A young Bob Dufour poses for his offficial Ski School portrait, early 1970s.

McConkey left the ski school in 1980, at which point Bob Dufour took over as its director.  When Blackcomb Mountain opened in 1980 they made their own ski school called Ski-ed.  It was advertised as a chance to ski with a pro on Blackcomb.  In 1985 Ski Esprit was opened as a dual mountain ski school with six instructors.

Since the 1980s, Whistler and Blackcomb mountains have combined more than just their ski schools, and thousands of skiers, and now snowboarders, continue to learn on the slopes of Whistler and Blackcomb Mountains.

Building the Spirit: Whistler’s Volunteers of the 2010 Games

To celebrate the 10th anniversary of the 2010 Olympic Winter Games, the Whistler Museum presents our latest temporary exhibit, featuring stories and artefacts of the volunteers and community members who made the Games a unique experience in Whistler.  Join us opening night to share your own tales of 2010 and show off your Olympic memorabilia (we’re betting a lot of you still have those red mitts and blue coats)!

Doors open at 6:30 pm, Friday, February 28.  Free admission.

Catering (cash bar and complimentary snacks) provided by the Squamish Lil’wat Cultural Centre with the support of the RMOW.

Exhibit closes April 19.

Celebrating Whistler’s Olympic Milestones

Over the coming weeks, there will be plenty of opportunities in Whistler to celebrate the 10th anniversary of the 2010 Olympic Winter Games (including the Whistler Museum’s next temporary exhibit highlighting the volunteers of the Games, opening Friday, February 28!).  While many people may still be wondering how a decade has passed, this week we took a look even further back, to when the first Olympic bid was submitted by the Garibaldi Olympic Development Association (GODA) sixty years ago.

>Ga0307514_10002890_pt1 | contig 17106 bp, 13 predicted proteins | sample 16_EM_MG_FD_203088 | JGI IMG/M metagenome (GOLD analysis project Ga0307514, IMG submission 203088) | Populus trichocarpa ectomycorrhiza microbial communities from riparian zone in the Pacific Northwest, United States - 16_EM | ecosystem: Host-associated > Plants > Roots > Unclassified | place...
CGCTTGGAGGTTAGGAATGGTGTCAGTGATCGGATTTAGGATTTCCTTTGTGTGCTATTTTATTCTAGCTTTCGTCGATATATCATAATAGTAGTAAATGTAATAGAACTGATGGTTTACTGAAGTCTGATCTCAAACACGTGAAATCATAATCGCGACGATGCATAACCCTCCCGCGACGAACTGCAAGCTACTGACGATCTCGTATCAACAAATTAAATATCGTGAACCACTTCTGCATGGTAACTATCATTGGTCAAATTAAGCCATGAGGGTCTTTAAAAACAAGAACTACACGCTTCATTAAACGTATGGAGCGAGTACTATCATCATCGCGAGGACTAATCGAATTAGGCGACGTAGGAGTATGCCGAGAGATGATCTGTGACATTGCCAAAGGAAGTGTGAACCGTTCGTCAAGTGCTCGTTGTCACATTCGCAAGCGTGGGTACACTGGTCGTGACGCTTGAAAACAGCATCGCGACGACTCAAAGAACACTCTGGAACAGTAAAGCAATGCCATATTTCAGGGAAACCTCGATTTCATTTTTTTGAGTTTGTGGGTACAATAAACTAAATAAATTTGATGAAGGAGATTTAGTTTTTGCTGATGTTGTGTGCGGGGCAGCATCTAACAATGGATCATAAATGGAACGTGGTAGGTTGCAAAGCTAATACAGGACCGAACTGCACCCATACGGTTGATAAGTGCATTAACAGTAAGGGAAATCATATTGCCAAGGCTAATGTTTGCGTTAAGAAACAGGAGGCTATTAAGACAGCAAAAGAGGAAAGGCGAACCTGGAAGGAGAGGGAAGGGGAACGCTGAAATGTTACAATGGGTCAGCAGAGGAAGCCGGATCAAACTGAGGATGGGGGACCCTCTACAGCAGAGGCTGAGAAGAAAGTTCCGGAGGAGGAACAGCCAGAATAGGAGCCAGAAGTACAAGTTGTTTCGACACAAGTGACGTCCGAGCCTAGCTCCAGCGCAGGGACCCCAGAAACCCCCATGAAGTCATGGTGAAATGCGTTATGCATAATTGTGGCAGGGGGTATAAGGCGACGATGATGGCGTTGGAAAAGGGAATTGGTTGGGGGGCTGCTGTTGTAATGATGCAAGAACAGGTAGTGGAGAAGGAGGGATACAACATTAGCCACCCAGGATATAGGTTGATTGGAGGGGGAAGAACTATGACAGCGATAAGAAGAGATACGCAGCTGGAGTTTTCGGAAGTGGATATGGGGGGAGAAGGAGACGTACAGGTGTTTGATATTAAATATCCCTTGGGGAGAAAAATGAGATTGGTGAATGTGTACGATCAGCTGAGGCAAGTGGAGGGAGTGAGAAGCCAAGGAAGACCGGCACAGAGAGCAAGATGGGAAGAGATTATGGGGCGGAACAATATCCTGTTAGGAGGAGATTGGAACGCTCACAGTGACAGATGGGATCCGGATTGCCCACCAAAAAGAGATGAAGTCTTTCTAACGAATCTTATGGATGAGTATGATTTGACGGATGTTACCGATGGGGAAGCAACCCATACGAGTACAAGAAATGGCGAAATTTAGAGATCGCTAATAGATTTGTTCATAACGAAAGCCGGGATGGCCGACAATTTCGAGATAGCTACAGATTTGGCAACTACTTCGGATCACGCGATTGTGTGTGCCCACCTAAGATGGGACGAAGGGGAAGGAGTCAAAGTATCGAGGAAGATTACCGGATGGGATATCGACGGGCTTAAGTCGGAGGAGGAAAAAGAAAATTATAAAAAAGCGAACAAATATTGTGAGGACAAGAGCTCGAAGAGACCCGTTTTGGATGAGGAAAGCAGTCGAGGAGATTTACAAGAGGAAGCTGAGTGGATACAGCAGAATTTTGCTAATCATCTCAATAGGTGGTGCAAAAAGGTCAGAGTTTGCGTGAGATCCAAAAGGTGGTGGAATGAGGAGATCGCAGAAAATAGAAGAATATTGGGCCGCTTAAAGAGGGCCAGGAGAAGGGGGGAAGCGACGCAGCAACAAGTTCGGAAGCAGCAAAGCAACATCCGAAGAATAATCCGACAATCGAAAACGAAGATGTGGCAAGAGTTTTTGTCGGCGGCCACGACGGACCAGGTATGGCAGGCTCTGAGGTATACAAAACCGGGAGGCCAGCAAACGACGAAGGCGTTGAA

Following the 1960 Winter Olympics in Squaw Valley, California, a group from Vancouver very quickly organized a committee to explore the idea of hosting the Games in the Garibaldi Park region.  The California Games ended on February 28, and in March GODA invited Sidney Dawes, the Canadian representative to the International Olympic Committee, to assist in the search for an Olympic venue. Cliff Fenner, the Park Supervisor for Garibaldi Park, also assisted in the search, which included reconnaissance flights, snowmobile explorations, and test skiers.  London Mountain (now known as Whistler Mountain) was chosen as “a highly desirable area”, and by November 1960 GODA had put together a bid for the 1968 Olympic Winter Games which would have seen all events take place within the Whistler valley.